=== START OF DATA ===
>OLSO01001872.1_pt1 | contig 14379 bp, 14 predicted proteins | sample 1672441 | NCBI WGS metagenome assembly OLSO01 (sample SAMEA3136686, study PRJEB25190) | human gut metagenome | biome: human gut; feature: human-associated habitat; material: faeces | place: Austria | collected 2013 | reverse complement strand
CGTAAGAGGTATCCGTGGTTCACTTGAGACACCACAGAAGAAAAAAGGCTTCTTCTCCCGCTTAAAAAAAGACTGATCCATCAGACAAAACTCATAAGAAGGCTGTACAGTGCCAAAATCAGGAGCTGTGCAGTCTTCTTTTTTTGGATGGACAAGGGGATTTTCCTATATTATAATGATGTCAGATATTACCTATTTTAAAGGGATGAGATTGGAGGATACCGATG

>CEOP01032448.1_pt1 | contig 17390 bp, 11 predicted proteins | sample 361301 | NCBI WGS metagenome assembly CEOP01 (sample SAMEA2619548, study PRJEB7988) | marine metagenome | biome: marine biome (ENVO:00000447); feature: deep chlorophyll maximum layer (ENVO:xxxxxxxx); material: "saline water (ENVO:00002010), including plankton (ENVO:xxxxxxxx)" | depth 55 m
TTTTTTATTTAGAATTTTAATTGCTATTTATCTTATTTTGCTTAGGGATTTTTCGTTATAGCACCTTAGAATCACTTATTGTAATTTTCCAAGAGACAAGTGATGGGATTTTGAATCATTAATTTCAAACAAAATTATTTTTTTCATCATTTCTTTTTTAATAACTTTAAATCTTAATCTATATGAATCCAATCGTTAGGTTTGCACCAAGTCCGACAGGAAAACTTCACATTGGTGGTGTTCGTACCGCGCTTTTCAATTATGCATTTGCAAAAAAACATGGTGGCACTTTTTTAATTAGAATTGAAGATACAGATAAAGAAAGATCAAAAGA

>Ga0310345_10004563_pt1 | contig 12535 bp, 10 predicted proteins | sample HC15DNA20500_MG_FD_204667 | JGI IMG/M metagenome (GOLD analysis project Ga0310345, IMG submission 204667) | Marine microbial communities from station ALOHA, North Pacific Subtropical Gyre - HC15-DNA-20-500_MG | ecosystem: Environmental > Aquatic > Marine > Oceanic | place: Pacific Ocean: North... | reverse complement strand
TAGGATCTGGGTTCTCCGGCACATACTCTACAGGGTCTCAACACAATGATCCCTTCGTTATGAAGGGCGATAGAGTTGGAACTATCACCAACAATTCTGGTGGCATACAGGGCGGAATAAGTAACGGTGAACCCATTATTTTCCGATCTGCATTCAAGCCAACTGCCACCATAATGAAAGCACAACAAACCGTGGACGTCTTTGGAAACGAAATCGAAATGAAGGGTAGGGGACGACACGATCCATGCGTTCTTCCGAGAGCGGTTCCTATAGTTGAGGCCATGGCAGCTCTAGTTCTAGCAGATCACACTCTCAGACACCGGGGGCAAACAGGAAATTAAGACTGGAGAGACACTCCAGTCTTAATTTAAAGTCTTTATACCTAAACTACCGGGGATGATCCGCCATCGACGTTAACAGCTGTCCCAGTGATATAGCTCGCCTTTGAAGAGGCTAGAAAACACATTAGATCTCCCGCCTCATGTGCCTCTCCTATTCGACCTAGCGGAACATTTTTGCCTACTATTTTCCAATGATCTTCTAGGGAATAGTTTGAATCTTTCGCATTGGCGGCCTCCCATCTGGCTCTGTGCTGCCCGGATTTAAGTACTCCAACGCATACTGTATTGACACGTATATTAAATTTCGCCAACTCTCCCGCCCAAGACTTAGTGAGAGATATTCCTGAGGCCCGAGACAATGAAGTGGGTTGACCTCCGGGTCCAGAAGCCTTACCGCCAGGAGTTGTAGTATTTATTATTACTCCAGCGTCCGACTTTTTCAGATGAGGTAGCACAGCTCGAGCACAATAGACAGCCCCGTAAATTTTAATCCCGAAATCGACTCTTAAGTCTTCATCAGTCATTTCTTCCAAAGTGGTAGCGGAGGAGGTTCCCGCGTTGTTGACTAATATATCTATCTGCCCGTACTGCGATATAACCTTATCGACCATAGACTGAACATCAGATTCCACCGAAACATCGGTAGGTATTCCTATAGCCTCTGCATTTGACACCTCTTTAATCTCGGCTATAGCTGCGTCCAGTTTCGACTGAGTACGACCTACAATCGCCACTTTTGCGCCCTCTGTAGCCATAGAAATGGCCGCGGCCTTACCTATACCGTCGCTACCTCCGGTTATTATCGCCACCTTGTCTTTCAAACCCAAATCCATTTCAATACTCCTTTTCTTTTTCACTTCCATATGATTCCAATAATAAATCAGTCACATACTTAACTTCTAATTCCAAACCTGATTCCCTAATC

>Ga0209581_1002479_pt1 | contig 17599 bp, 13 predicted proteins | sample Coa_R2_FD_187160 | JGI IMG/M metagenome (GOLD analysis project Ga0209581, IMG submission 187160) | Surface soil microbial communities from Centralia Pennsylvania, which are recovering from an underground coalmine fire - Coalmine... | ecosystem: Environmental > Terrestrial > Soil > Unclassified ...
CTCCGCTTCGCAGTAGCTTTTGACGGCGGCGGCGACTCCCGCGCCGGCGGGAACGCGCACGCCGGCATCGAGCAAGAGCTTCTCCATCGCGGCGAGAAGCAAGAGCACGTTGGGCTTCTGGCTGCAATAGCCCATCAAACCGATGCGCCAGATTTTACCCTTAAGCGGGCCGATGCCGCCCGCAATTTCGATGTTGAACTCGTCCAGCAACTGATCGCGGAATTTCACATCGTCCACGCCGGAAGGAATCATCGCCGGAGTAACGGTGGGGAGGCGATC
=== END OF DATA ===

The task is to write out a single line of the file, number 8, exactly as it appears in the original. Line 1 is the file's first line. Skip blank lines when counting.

CTCCGCTTCGCAGTAGCTTTTGACGGCGGCGGCGACTCCCGCGCCGGCGGGAACGCGCACGCCGGCATCGAGCAAGAGCTTCTCCATCGCGGCGAGAAGCAAGAGCACGTTGGGCTTCTGGCTGCAATAGCCCATCAAACCGATGCGCCAGATTTTACCCTTAAGCGGGCCGATGCCGCCCGCAATTTCGATGTTGAACTCGTCCAGCAACTGATCGCGGAATTTCACATCGTCCACGCCGGAAGGAATCATCGCCGGAGTAACGGTGGGGAGGCGATC